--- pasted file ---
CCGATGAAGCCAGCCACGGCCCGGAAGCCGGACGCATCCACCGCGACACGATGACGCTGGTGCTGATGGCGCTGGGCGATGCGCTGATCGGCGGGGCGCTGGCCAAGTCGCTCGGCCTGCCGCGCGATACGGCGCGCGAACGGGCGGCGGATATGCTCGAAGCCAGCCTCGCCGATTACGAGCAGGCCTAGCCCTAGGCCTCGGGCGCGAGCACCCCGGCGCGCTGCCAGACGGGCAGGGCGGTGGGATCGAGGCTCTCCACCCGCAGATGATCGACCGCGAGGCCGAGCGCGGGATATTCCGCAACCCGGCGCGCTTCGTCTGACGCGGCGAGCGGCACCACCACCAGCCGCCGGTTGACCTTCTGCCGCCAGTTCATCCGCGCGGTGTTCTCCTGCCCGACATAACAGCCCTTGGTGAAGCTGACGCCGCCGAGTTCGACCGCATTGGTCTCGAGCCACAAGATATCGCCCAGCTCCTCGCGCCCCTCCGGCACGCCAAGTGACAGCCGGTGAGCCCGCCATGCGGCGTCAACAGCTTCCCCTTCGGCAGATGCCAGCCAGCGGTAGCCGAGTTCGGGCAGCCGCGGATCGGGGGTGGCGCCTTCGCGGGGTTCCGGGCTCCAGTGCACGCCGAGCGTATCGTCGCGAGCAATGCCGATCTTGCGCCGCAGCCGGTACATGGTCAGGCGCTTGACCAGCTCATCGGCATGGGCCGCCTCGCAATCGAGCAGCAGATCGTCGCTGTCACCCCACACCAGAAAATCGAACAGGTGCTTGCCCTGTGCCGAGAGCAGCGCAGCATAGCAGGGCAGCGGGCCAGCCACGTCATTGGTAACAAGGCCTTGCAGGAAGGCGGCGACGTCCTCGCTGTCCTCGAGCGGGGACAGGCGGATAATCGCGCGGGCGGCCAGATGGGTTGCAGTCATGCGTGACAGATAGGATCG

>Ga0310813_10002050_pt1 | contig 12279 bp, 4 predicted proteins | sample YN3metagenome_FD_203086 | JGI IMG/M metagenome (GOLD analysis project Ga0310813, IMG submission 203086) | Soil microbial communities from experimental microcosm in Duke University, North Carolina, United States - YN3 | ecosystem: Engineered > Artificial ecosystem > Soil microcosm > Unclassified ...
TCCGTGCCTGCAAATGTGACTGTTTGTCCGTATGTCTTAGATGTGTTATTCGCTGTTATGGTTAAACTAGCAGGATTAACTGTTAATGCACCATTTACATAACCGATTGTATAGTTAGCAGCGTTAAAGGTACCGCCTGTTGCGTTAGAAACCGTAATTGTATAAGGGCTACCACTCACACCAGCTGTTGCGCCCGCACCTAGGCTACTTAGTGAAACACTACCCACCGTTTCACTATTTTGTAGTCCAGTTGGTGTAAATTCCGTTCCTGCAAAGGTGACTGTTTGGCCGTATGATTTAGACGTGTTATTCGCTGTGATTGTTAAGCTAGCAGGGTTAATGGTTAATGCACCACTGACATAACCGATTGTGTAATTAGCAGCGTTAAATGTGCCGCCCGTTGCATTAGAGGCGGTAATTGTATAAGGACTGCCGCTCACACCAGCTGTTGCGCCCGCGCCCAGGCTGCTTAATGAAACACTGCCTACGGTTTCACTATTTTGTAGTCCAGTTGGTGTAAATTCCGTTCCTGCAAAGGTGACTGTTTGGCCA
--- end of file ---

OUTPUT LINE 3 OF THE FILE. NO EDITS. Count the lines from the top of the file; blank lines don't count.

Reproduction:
TCCGTGCCTGCAAATGTGACTGTTTGTCCGTATGTCTTAGATGTGTTATTCGCTGTTATGGTTAAACTAGCAGGATTAACTGTTAATGCACCATTTACATAACCGATTGTATAGTTAGCAGCGTTAAAGGTACCGCCTGTTGCGTTAGAAACCGTAATTGTATAAGGGCTACCACTCACACCAGCTGTTGCGCCCGCACCTAGGCTACTTAGTGAAACACTACCCACCGTTTCACTATTTTGTAGTCCAGTTGGTGTAAATTCCGTTCCTGCAAAGGTGACTGTTTGGCCGTATGATTTAGACGTGTTATTCGCTGTGATTGTTAAGCTAGCAGGGTTAATGGTTAATGCACCACTGACATAACCGATTGTGTAATTAGCAGCGTTAAATGTGCCGCCCGTTGCATTAGAGGCGGTAATTGTATAAGGACTGCCGCTCACACCAGCTGTTGCGCCCGCGCCCAGGCTGCTTAATGAAACACTGCCTACGGTTTCACTATTTTGTAGTCCAGTTGGTGTAAATTCCGTTCCTGCAAAGGTGACTGTTTGGCCA